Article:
Press Release

  

EMBARGO until: Wednesday, March 6, 2019 at 11 am EST

THREE FORMER U.S. “DRUG CZARS” AND OVER 300 US HEALTH PROFESSIONALS CALL ON CDC OFFICIALS TO CORRECT MISAPPLICATION OF ITS GUIDELINE ON OPIOID PRESCRIBING


Contacts: 

Health Professionals for Patients in Pain: www.healthprofessionalsforpatientsinpain.org

Stefan G. Kertesz, MD skertesz@uabmc.edu and Sally Satel, MD slsatel@gmail.com


Over 300 health professionals from across the United States requested that the Director of the Centers for Disease Control and Prevention act immediately to address “widespread misapplication” of its 2016 Guideline on Prescribing Opioids for Chronic Pain. The letter was formally signed by three former United States “Drug Czars”: Dr. Jerome Jaffe (1971-73), General Barry McCaffrey (1996-2001), and Michael Botticelli (2014-2017). It was also endorsed by the Association for Multidisciplinary Education and Research in Substance Use and Addiction. Under separate cover, the letter was copied to leaders of the House Committee on Energy and Commerce and the Senate Committee on Health Education Labor and Pensions. The letter is accompanied by over 100 pages of testimony from patients and their supporters.

The letter lauds the CDC’s 2016 Guideline for its goal of reducing the risks associated with long-term opioid therapy. It endorses the Guideline’s message that opioids should “rarely” be a first option for chronic pain. However, it condemns “widespread misapplication” of the Guideline, citing actions by insurers, government agencies, quality measurement organizations, pharmacy chains and health employers. These organizations have invoked the Guideline’s dose thresholds as binding for purposes of payment, determinations of quality of care, and professional and legal liability for physicians. As a result, patients on stable opioid dosages have faced “draconian and often rapid involuntary dose reductions,” often resulting in grave harms. Similar concerns were detailed in a recent column in the New York Times, and a series of stories on FoxNews.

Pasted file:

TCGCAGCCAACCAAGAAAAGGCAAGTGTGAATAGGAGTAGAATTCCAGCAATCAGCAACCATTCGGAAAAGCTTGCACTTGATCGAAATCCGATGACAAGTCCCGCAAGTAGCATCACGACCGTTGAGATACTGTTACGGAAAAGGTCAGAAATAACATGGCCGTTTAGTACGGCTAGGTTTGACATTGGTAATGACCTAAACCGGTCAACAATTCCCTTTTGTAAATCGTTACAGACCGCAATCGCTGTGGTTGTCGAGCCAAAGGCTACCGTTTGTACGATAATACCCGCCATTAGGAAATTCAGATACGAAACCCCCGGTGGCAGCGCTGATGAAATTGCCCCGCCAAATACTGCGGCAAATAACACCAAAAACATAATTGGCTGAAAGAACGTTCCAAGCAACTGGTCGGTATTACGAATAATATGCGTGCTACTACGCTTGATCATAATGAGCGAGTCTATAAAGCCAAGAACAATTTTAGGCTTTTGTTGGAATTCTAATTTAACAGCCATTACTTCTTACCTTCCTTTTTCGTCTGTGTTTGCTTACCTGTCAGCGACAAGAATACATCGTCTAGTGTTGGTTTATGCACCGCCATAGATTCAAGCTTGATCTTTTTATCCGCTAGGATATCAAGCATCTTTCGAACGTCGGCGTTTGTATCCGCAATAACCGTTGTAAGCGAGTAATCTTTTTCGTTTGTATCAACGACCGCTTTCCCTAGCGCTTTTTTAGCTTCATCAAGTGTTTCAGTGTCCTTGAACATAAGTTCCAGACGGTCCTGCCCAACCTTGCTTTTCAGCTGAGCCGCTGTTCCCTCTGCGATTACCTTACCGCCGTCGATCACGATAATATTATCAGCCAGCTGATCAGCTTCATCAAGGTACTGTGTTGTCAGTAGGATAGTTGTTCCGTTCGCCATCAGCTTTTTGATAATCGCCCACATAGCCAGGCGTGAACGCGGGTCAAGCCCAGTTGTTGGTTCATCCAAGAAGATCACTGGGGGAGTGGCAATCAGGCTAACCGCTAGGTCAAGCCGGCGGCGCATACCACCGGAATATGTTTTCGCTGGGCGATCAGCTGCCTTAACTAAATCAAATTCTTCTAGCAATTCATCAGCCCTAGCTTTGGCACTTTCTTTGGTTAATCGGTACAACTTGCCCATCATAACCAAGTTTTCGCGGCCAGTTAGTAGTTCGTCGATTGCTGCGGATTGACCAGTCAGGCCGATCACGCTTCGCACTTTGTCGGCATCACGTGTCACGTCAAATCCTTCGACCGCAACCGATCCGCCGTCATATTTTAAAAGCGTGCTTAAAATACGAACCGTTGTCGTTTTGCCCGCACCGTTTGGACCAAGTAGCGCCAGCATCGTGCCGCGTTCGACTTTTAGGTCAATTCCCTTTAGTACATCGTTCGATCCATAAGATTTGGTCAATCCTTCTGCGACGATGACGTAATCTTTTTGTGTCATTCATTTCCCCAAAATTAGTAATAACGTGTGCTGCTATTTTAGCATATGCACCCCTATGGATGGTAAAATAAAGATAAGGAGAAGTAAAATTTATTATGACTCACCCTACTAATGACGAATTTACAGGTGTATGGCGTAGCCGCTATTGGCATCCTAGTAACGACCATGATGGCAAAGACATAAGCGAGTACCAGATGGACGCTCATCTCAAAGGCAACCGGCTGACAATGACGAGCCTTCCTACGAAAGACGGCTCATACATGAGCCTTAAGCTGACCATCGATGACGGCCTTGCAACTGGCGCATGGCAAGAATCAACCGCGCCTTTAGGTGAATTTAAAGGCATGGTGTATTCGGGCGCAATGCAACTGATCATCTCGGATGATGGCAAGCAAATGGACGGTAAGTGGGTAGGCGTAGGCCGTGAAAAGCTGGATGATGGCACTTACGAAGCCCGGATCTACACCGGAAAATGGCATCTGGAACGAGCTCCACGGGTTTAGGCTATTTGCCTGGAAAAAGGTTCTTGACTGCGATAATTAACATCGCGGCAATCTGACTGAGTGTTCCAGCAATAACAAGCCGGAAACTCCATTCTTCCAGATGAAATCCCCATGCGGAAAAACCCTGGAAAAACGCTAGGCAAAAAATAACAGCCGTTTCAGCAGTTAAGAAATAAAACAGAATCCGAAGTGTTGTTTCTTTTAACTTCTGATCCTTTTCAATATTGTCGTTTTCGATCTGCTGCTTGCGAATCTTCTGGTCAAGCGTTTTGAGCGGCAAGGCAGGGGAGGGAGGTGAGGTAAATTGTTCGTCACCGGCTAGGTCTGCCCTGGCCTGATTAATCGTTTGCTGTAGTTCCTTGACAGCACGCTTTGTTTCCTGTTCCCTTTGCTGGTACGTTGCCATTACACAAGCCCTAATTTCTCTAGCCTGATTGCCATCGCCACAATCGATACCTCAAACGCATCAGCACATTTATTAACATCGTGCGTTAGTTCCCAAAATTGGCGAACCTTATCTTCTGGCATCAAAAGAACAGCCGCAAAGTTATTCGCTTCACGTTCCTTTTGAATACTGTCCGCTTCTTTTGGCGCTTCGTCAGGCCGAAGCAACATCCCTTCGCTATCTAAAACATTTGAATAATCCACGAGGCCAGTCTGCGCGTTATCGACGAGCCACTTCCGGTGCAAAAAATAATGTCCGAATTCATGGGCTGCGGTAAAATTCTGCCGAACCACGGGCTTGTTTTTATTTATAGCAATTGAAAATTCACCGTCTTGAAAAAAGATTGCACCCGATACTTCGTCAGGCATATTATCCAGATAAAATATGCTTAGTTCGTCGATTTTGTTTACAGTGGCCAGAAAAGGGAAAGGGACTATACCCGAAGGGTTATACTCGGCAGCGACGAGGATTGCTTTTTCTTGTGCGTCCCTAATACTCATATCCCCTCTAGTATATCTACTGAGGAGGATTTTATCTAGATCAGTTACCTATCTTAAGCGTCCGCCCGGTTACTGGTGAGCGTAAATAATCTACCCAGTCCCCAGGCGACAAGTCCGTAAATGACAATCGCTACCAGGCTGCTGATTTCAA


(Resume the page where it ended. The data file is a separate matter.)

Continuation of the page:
The letter itself emerged from a year-long consultation among four physicians and one pharmacist with expertise in addiction. “We felt we had to step forward for long-term pain patients, who were terrified of being in agony again,” says Sally Satel, physician and resident scholar at the American Enterprise Institute. Stefan Kertesz, a physician and addiction specialist, elaborated, “Many of this letter’s signatories are addiction professionals. We know the harm wrought by reckless promotion and prescribing of opioids for the last 20 years. And we are still compelled to respond to the loss of human life, as medications are cut off and patients abandoned. Since all the parties involved cite the CDC as justification, it comes down to whether the CDC will merely whisper about this problem, or take clear action to protect patients who are increasingly at risk” The letter’s 321 signatories include 126 medical school faculty.


Similar concerns emerged in an international stakeholder letter from pain and addiction experts in September 2018, a resolution from the American Medical Association in November 2018, a December 2018 report from Human Rights Watch, and statements from CDC’s own advisors in December, 2018. 

General McCaffrey, former Director of the White House Office of National Drug Control Policy offered the following endorsement: “I absolutely support this letter. Individual physicians must use their own clinical judgment on pain management. We are rushing to extremes.”

Letter to the CDC HP3 March 6, 2019 final (pdf)

Download

NY Times Article

 

Good News: Opioid Prescribing Fell. The Bad? Pain Patients Suffer, Doctors Say.

Article